Search Results for 'Wolfe Tone Bridge'

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The Fishmarket

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It is a pity really that we cannot see this photograph in colour because what we are looking at must have been a wonderful colourful animated scene full of black shawls, patterned and coloured shawls, blue cloaks and red cloaks, white aprons, práiscíns, baskets, scibs, barrels, fisherwomen from The Claddagh, and customers from the town. Imagine the noisy competition between the sellers, the lively female eloquence, the haggling, “Fresh fish, Johnny Dory, lovely mackerel,” etc. It all sounds like great fun and very romantic, but of course it was vital for the Claddagh women who were trying to make a living, to make enough to support their families.

Stunning home in The Claddagh

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No 4 Upper Fairhill Road is a very special property, situated in this most sought after location of The Claddagh, between Salthill on one side and the River Corrib on the other, linked to the Spanish Arch by a short stroll over Wolfe Tone Bridge. The property is also within walking distance of a wide variety of amenities including schools, church, shops, restaurants, bars, and leisure facilities.

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Gardaí seek witnesses to December assault

advertiser In brief...

Gardaí seek witnesses to December assault

Cycle a public bike and win your own bike on Thursday

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As part of the celebrations across European cities for “In Town Without My Car” (or “Car Free”) Day on Thursday, September 22 2016, Galway City Council will set up dedicated traffic-free space and a cycle hub in the city centre, and will run a City Cycle at 1.30pm.

The Fishmarket, 1908

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“The Younger Women with their cloaks draped around their heads looked piquant enough, their faces had not unfrequently the sweetest expression of passion, and their lips pouted charmingly. The old fisher-wives, on the other hand, who sat near the casks and smoked damp tobacco in short clay pipes, had something witchlike and menacing about them.” So wrote Julius Rodenberg in 1860. He obviously had a thing for beautiful young Galway women as he also wrote about them elsewhere. As for the older women, I would say they just glared at him because he did not buy any fish. Otherwise, what he wrote could be true of our 1908 photograph.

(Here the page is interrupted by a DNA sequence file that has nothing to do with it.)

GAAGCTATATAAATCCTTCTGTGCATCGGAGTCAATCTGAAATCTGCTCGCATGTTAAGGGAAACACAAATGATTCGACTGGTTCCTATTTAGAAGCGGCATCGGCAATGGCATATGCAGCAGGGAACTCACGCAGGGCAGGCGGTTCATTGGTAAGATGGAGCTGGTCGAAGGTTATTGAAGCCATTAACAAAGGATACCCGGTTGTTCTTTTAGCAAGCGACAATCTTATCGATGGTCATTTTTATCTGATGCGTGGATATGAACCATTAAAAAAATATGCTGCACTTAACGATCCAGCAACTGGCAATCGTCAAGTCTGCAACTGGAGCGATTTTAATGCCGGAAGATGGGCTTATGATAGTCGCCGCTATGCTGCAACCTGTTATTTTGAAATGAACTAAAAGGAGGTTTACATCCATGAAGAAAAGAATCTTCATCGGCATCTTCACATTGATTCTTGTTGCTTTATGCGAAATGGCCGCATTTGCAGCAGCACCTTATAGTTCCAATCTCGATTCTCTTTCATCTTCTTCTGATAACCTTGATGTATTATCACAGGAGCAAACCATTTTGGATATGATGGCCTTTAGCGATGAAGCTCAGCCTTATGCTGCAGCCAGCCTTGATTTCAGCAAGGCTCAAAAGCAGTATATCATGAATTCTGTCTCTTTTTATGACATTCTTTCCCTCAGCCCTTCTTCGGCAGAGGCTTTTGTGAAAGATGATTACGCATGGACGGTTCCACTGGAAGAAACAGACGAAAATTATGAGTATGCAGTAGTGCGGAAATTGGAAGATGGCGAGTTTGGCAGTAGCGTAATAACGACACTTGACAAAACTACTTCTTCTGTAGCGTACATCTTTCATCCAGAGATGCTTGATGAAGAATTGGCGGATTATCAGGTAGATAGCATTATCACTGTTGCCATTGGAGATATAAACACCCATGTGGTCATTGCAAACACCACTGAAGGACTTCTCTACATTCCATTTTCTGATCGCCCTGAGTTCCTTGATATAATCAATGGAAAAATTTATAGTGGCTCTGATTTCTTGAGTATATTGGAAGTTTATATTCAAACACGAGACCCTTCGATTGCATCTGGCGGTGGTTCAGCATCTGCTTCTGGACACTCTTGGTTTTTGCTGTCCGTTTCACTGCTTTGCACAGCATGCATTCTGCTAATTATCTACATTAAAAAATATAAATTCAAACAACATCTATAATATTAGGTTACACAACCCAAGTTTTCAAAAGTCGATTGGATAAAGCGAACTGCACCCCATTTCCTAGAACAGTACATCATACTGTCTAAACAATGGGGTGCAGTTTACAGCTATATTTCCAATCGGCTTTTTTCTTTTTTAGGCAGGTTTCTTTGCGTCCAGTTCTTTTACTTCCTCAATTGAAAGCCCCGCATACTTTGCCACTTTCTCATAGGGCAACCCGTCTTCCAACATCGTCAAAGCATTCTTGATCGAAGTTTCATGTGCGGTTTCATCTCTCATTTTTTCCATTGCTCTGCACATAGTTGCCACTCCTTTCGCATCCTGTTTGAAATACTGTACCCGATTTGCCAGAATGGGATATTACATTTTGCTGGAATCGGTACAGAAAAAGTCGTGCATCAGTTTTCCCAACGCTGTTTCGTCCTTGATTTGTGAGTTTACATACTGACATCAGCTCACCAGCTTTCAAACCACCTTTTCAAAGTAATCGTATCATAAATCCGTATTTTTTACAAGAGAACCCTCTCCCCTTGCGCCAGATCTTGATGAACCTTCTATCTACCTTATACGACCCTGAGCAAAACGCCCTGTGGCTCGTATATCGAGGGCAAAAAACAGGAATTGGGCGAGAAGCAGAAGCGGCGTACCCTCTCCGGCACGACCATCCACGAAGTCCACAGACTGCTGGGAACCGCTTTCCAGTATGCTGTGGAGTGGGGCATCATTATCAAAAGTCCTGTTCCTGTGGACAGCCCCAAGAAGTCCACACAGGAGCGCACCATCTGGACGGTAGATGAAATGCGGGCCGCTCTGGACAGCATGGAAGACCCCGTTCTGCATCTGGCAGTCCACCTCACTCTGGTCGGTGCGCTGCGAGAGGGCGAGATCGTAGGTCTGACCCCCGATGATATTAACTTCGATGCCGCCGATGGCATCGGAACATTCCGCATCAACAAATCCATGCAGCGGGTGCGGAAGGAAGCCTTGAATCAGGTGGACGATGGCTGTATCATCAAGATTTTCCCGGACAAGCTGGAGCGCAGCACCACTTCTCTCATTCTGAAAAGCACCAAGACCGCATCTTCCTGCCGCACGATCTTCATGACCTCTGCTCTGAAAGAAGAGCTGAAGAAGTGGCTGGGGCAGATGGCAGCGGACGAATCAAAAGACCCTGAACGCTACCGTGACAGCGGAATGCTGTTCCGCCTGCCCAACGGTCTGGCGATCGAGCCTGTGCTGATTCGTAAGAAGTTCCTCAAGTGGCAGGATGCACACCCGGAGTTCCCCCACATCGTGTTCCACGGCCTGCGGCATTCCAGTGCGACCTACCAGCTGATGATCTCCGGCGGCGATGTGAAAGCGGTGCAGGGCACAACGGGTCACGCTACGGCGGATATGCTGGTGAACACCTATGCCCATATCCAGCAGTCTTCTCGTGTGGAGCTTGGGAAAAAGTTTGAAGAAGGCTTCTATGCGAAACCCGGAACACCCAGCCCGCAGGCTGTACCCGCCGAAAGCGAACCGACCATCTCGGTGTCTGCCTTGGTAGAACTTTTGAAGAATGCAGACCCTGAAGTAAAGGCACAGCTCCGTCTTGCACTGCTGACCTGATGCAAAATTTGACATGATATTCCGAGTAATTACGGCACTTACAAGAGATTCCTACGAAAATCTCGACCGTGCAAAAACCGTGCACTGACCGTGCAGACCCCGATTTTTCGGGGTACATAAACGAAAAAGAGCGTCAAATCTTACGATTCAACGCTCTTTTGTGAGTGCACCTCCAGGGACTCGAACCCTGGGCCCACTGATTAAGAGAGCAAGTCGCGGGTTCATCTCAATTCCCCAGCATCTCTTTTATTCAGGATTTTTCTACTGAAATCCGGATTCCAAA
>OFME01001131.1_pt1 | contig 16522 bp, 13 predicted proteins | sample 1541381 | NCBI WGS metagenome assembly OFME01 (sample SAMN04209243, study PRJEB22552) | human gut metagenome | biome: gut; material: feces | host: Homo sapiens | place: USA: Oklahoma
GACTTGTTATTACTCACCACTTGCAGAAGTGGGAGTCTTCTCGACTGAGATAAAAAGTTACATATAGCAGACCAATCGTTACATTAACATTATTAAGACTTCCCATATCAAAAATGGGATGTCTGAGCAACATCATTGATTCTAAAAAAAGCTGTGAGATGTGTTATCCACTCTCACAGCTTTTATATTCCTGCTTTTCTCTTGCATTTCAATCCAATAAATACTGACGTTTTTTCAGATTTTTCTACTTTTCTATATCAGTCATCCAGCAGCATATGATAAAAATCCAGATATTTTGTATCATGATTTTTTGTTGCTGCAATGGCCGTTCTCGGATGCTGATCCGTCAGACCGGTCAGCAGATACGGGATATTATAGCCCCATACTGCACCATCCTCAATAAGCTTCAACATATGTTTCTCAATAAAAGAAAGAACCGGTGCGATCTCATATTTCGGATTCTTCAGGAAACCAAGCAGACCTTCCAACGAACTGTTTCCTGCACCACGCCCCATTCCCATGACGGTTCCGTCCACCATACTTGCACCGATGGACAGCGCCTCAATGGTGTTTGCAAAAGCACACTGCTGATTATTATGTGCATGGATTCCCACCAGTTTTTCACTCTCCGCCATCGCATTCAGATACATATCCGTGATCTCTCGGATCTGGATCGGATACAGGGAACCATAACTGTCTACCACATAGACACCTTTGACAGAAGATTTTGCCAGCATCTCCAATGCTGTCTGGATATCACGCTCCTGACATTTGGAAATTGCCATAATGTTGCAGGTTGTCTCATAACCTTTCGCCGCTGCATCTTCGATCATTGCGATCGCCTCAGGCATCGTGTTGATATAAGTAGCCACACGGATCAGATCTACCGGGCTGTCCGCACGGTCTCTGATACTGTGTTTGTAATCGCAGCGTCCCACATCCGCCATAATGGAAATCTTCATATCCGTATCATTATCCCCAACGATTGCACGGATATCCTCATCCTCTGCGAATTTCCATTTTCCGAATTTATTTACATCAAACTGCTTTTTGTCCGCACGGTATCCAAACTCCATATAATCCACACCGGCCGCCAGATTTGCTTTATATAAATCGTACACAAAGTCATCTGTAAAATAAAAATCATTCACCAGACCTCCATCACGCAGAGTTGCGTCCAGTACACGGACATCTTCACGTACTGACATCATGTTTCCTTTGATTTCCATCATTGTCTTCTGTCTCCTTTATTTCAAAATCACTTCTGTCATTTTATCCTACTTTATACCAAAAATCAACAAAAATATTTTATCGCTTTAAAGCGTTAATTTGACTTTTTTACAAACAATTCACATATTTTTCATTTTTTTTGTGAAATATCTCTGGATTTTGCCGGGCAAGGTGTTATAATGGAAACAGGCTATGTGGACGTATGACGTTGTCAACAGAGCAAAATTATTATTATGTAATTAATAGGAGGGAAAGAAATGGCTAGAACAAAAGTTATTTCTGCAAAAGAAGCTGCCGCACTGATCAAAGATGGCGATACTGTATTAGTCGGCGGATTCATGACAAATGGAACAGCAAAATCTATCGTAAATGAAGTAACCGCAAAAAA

The turf market at the Claddagh

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This photograph of the turf market at the Claddagh, near Wolfe Tone Bridge, was taken by the journalist Lillian Bland in 1908. This market used to take place regularly as farmers, mostly from the Barna/Furbo area, sometimes even Spiddal, would bring their cartloads of beautifully stacked turf to town. They were hoping to barter or sell their produce and then do their shopping in town. They often carried loads of hay, sometimes loose, sometimes tied, and large cans of milk, also for sale. There was a weighbridge on the other side of the cottages in our photograph which was often used in these transactions.

Long Walk, after the rain, 1908

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The Spanish Arch was originally an extension of the city walls from Martin’s Tower to the banks of the river. It was built in 1584 as a measure to protect the city’s quays. It was known as Ceann an Bhalla or ‘The Head of the Wall’. In the 18th century, Long Walk was built by the Eyre family as an extension to the quays, and a breakwater to construct a mud berth. A number of arches were constructed to allow access from the town to the new quay but some of these were wrecked by a tsunami which occurred after the 1755 earthquake in Lisbon.

Search continues for missing man

Daily coastal searches are continuing this week for a man who was seen entering the River Corrib three weeks ago.

Take a Gourmet Taste Trail of Galway

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One of the highlights of this year's Galway Food Festival will be the taste trail of Galway, involving tours and excursions around the city and county, including explorations of the history of wild salmon fishery in Galway, visiting a range of different restaurants, and collecting seaweed along Silverstrand.

 

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